Wednesday, 22 February 2012

John Vine report published

John Vine CBE QPM is the Independent Chief Inspector of the UK Border Agency (UKBA). His report on the Brodie Clark affair was published on Monday 20 February 2012. Like the Home Affairs Committee report Inquiry into the provision of UK Border Controls published a month earlier on Thursday 19 January 2012, it is a historic document. It criticises the Executive and yet, there it is, in a brave move of the Home Secretary's, it’s been published by the Executive.

If you went to bed on 20 February 2012 having learnt about Mr Vine’s report only from reading the Guardian live blog (starting at 4:12 p.m.) and from hearing Yvette Cooper talking about it on the radio, then you probably slept badly with thoughts of something sacred (England) having been defiled (by the invention of Tony Blair and Gordon Brown) disturbing your sleep and perhaps remembering that Hopkins poem, “No worst, there is none. Pitched past pitch of grief,/More pangs will, schooled at forepangs, wilder wring ...”.

Your mood will not have been improved in the morning by the woodentop predictability of the Daily Mail, with their Britain's 'Mickey Mouse' border controls let 500,000 into the country without any checks for FIVE YEARS headline and so you will have sat down to write your blog, entered the bilious title which wrote itself – John Vine signs death certificate – Home Office RIP – and then ... and then thought perhaps it might be a good idea to read the report first.

It's long. There's a lot in it. There's a lot to think about.

First things first, Mr Vine's report describes an exemplary piece of detective work. He has abided by his terms of reference, the work was done quickly and apparently thoroughly and he writes clearly. He hasn't been cross-examined in an open court of law, of course, but prima facie some of his findings look pretty damning.

Writing about the "intelligence-led" trial in Chapter 4 of his report, he successfully debunks UKBA, who obviously haven't got a clue how to run a trial. At para.4.103 he fingers UKBA for claiming that the trial had been a success on the basis of certain drug seizures they made, without being able to prove that they made the drug seizures because of the trial. If drugs companies conducted trials in the same way, we'd all be dead.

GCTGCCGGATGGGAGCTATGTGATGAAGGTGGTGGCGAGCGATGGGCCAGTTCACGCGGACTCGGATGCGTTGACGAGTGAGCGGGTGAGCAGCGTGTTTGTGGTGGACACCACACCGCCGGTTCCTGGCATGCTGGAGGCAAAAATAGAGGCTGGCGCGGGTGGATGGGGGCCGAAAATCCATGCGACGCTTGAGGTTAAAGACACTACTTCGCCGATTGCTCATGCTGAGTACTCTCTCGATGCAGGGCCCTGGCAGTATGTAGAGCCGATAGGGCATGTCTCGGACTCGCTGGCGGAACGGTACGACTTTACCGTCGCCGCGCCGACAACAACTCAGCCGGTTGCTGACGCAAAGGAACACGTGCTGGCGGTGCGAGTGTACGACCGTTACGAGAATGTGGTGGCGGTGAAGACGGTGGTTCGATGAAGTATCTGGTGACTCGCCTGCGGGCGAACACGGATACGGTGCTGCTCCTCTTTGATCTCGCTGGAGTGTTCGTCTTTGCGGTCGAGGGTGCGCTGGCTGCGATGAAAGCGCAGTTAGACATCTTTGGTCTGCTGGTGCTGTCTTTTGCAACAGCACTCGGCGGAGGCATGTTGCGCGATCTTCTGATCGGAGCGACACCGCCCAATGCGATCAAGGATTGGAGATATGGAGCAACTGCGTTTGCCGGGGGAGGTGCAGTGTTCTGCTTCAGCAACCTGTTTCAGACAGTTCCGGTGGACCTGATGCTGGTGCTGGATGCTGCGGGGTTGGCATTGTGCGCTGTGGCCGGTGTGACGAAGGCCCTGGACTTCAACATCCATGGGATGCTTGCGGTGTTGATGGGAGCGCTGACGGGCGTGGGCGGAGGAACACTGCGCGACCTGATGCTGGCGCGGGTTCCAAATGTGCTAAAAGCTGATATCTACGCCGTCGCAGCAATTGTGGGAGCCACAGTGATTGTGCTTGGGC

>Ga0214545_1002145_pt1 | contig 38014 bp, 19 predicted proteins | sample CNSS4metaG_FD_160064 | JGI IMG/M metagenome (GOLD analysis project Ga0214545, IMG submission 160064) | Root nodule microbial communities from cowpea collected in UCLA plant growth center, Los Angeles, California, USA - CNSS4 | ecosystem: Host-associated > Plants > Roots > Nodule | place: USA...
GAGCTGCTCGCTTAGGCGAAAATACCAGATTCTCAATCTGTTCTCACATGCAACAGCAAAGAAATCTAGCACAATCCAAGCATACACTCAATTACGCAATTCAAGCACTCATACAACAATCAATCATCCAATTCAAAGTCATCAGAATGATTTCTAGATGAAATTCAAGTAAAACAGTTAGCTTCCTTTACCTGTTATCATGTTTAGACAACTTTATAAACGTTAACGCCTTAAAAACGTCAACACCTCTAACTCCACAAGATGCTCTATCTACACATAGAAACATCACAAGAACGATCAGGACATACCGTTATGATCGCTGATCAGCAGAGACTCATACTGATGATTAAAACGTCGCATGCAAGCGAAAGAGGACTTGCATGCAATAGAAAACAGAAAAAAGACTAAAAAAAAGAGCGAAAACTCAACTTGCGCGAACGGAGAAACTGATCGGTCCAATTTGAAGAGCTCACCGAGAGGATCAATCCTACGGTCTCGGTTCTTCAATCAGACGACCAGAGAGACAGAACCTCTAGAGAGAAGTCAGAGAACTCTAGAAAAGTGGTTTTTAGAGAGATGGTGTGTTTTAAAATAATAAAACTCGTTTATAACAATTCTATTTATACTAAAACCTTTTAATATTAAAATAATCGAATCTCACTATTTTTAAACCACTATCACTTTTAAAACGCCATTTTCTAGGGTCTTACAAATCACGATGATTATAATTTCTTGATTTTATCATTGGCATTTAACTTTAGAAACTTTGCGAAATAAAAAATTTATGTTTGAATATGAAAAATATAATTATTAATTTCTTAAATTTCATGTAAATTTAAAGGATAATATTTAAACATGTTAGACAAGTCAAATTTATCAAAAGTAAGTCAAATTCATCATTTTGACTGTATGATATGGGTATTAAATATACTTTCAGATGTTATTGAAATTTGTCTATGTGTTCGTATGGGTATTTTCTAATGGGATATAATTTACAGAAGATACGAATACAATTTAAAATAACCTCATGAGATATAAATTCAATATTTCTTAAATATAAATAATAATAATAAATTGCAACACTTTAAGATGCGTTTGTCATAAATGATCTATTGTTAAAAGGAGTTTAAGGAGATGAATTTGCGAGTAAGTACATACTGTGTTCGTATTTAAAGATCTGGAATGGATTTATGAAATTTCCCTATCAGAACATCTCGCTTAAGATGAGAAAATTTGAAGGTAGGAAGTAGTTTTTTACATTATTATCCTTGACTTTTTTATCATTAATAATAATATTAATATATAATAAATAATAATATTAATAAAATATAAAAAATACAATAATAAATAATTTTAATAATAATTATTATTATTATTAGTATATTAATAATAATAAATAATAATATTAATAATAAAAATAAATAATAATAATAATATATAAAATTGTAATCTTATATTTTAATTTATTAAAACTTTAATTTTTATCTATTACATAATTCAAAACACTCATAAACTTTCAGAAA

No-one knows what "intelligence-led" means, least of all the poor old Home Secretary – regular readers will remember this interchange when she gave evidence in front of the Home Affairs Committee:
Q33 Michael Ellis: ... can you elaborate on what is meant by intelligence-led security measures? ...

Theresa May: Indeed. The basis on which the pilot was to operate was that it was to enable a greater focus on those who were at higher risk. Intelligence-led, led also at the discretion of the officers at the border so that they would be assessing within the two categories of EEA nationals and the biometric chips, and EEA national children ...
Mr Vine's dissection of the Secure ID business in Chapter 3 of his report is minute. "Secure ID" is a misnomer and denotes checking travellers' fingerprints.

Mr Vine is at some pains to show how the failure of immigration officers to do their Secure ID checks can be explained by their inadvertently confusing "Level 2" and "Scenario 2" (para.4.39) or by their failure to understand that Damian Green MP's approval for the suspension of Secure ID checks was a "provisional" approval (para.3.67).

But in the end he has to give up and decide that the immigration officers at Heathrow, in particular, jolly well knew they were flouting ministerial instructions when they suspended Secure ID.

Why would they do that? Are they all rogues?

Maybe not. Maybe they suspended Secure ID because they knew it was a waste of time that they didn't have to waste.

Brodie Clark said when he gave evidence to the Home Affairs Committee that fingerprint checks are the least reliable security/identity checks available and that they are the ninth and bottom priority. Mr Vine doesn't disagree. Indeed he quotes Brodie Clark in this connection saying that there have only been seven "hits" from Secure ID (3.13) since it was introduced in 2009-10.

Let's take a bit of time out here for some numbers. In the first 18 months of the coalition government, the period ending 31 October 2011, two days before Brodie Clark was suspended, the following payments were made by UKBA to contractors involved with computerised border security systems including fingerprint-checking:
Atos ............................... 67,461,976
CapGemini .............................. 90,000
CSC (Computer Sciences Corporation) 140,023,212
Detica ................................ 821,034
Fujitsu ........................... 175,743,106
IBM ............................... 155,438,327
Morpho .............................. 1,227,389
PA Consulting ....................... 3,428,522
QinetiQ ............................... 582,868
Serco ............................. 103,590,132
Steria ............................. 19,084,494
VF Worldwide ....................... 67,416,851

Total ............................ £734,907,911


Source: http://data.gov.uk/dataset/financial-transactions-data-ho
Did those seven hits Brodie Clark talks of cost £105,000,000 each? A cheap mind might say so. Money is the only currency some people can deal in.

But Mr Vine offers us something subtler and more human. He contrasts the pestilentially inflexible computer system which made it hard for immigration officers to collate the statistics of their drugs seizures (4.98) with the benefit of human beings with the gift of judgement, specifically an immigration officer faced with a traveller with impeccable credentials who turned out to have 93 packets of cocaine inside him (Figure 12, p.66).

The computer wouldn't have discovered that cocaine. The traveller's papers were in order. The immigration officer did. He disobeyed instructions and questioned the traveller. He had a hunch. He had a certain amount of autonomy and discretion. And presumably a sound understanding of his duty and an admirable commitment. Which one does the Daily Mail want? Which one do you want?